For man made object like the ISS, what are the chance that may get hit , How often or how many times might it get hit?


Answering the now-edited question: It depends on how small you want to consider. If you want to get down to dust-sized particles, the ISS is pelted with hundreds, if not thousands, every day. As you start looking at larger particles, the flux drops off dramatically. The environment that the station was designed to is described in the document SSP 30425.


The probability is effectively 0. Unless you are the Deep Impact probe. Then it is 1.

moment of impact

You might really mean meteoroids or micrometeoroids, not asteroids.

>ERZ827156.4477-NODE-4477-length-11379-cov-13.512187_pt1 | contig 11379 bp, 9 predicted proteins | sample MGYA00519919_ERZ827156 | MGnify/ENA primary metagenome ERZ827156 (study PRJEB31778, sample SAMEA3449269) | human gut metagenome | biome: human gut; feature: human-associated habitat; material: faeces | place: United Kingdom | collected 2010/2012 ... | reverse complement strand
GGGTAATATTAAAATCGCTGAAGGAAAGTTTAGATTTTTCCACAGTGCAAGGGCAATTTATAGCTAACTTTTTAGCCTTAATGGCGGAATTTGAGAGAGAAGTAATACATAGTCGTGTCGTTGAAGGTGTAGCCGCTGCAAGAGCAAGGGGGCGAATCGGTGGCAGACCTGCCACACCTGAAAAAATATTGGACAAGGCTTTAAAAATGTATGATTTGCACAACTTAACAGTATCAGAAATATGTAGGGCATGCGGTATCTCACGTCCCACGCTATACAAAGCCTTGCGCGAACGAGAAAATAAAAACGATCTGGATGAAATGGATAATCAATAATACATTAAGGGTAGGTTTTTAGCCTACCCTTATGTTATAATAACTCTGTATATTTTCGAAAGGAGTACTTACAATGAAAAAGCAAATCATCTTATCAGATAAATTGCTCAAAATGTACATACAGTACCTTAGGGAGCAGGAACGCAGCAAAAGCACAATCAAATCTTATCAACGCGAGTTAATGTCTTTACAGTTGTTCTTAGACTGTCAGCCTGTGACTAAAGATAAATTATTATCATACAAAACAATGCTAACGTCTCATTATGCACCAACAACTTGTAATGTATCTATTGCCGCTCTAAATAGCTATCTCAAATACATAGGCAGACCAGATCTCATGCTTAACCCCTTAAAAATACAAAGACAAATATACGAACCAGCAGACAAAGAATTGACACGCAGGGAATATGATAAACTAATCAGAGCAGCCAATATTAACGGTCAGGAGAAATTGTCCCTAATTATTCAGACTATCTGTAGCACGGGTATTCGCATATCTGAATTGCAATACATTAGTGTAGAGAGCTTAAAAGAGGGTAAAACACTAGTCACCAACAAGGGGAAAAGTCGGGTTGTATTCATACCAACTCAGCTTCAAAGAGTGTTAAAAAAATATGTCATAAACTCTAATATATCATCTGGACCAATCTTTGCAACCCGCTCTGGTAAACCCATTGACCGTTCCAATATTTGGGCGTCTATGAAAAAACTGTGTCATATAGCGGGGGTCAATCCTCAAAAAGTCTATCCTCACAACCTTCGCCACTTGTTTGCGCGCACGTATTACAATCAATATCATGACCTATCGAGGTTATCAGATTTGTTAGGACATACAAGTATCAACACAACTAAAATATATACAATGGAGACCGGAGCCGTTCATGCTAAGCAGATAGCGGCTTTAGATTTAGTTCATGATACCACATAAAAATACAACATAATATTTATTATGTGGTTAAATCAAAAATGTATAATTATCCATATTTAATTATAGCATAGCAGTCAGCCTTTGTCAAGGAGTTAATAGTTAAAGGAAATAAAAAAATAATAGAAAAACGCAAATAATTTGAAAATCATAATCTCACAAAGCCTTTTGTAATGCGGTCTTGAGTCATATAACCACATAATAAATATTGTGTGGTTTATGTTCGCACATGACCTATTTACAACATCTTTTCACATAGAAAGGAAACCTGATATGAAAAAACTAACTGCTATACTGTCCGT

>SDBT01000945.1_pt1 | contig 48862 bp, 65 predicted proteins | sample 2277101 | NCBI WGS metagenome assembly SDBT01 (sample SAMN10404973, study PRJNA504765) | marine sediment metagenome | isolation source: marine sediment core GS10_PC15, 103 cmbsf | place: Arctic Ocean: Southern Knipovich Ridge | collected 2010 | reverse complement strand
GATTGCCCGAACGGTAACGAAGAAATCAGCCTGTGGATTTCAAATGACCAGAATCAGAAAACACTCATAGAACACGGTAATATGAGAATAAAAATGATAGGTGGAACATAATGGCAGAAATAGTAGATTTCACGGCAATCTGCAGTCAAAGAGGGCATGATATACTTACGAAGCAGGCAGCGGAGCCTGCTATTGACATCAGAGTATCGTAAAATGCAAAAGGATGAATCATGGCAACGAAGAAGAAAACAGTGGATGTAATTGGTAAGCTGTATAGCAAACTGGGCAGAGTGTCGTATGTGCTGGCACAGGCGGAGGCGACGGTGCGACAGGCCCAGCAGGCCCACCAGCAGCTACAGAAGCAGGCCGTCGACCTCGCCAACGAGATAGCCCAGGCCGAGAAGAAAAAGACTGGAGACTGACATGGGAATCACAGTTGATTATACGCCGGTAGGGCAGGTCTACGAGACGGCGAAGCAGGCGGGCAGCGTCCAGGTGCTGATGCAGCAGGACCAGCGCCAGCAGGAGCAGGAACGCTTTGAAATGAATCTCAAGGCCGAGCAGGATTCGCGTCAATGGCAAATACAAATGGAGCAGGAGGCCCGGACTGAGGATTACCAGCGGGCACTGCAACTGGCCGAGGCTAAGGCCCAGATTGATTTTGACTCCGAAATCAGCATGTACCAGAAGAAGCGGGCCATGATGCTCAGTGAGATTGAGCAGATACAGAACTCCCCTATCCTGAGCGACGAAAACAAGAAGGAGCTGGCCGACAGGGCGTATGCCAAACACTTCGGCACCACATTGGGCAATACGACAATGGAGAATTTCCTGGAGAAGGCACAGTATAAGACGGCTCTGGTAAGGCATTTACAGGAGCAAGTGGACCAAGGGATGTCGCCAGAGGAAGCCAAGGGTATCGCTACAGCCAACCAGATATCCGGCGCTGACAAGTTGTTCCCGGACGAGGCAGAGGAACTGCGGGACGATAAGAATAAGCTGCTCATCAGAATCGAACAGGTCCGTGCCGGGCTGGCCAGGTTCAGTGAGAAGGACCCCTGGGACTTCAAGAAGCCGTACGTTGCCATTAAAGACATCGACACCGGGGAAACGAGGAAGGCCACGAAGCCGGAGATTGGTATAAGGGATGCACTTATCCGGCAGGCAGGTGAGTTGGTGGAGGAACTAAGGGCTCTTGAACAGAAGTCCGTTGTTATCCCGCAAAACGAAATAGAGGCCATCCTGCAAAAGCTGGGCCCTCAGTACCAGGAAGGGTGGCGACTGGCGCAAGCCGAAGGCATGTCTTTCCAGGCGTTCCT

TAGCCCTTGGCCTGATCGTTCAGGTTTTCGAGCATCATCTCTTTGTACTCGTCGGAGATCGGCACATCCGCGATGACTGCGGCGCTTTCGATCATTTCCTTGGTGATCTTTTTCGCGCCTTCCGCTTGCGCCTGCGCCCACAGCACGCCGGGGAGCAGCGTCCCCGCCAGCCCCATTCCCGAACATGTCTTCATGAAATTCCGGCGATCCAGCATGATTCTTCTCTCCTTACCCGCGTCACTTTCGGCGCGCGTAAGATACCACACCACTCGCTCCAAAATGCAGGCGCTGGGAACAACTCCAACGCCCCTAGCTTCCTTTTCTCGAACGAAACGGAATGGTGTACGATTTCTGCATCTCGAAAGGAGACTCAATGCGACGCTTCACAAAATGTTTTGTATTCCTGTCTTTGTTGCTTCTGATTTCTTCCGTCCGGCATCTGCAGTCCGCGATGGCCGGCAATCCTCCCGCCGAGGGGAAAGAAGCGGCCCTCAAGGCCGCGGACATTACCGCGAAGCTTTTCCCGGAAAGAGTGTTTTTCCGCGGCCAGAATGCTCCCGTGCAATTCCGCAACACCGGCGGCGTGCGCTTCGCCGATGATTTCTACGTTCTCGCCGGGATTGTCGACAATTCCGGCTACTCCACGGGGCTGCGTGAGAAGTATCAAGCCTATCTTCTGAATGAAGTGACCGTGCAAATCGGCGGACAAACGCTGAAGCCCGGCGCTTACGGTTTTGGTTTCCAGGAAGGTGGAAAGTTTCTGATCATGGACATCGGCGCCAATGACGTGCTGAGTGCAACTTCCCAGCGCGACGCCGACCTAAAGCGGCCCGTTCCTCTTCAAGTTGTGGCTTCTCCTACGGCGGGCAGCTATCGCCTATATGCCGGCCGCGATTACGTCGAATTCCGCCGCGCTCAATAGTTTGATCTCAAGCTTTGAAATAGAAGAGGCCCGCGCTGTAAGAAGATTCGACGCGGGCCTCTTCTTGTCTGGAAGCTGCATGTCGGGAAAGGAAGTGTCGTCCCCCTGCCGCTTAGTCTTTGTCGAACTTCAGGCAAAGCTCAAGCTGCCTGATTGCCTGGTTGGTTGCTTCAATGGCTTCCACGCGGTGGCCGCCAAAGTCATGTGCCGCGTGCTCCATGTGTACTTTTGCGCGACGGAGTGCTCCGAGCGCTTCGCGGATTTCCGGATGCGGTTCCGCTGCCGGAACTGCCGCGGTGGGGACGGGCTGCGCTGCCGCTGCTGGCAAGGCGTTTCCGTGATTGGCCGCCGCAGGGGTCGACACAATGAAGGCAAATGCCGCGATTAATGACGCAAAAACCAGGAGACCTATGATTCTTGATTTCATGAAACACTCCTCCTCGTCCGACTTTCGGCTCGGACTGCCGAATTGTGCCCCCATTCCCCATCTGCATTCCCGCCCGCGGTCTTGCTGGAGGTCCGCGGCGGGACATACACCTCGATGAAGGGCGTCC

It is difficult to intentionally hit an asteroid with a spacecraft, requiring autonomous guidance (as was done for Deep Impact). On the other hand, it is very easy to know about and avoid an incoming or approaching asteroid, even with ISS.

The Earth, on the other hand, would be very difficult to move out of the way of an asteroid. Hence ongoing discussions on how to move the asteroid instead.

(In this context, comets are in the class of asteroids.)


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